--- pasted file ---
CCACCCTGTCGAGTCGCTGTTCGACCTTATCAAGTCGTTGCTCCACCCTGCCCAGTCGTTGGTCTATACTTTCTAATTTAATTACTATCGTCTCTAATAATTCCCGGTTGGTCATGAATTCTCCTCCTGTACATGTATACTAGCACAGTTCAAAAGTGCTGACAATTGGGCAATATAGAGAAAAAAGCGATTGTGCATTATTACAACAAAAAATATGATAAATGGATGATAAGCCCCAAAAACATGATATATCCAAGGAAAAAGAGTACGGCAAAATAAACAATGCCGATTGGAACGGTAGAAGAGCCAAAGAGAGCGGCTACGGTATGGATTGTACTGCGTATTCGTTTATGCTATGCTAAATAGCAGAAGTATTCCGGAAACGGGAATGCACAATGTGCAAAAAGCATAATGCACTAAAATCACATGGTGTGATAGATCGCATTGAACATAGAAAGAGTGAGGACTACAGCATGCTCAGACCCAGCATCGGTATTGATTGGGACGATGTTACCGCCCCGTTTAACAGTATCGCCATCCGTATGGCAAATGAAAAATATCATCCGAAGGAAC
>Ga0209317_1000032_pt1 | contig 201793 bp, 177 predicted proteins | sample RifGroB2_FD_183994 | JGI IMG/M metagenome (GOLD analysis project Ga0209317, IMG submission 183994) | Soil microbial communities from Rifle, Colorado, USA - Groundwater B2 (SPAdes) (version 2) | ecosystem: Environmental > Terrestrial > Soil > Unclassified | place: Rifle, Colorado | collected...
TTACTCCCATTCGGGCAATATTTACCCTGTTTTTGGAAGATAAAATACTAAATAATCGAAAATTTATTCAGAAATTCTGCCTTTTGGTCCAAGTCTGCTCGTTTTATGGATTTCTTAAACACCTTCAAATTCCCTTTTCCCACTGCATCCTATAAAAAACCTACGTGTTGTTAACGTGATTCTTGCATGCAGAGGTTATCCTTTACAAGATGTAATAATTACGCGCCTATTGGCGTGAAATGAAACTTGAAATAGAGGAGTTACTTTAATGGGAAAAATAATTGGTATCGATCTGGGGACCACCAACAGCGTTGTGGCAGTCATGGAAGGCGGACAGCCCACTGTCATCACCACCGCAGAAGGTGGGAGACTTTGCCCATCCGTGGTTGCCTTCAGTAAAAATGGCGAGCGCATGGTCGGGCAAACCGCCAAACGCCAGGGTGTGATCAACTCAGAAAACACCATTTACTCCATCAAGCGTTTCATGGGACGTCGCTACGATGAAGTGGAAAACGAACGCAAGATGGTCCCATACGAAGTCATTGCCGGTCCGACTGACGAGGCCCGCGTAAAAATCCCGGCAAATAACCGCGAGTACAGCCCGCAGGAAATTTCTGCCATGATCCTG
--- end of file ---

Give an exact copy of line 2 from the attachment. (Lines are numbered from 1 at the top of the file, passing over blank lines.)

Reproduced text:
>Ga0209317_1000032_pt1 | contig 201793 bp, 177 predicted proteins | sample RifGroB2_FD_183994 | JGI IMG/M metagenome (GOLD analysis project Ga0209317, IMG submission 183994) | Soil microbial communities from Rifle, Colorado, USA - Groundwater B2 (SPAdes) (version 2) | ecosystem: Environmental > Terrestrial > Soil > Unclassified | place: Rifle, Colorado | collected...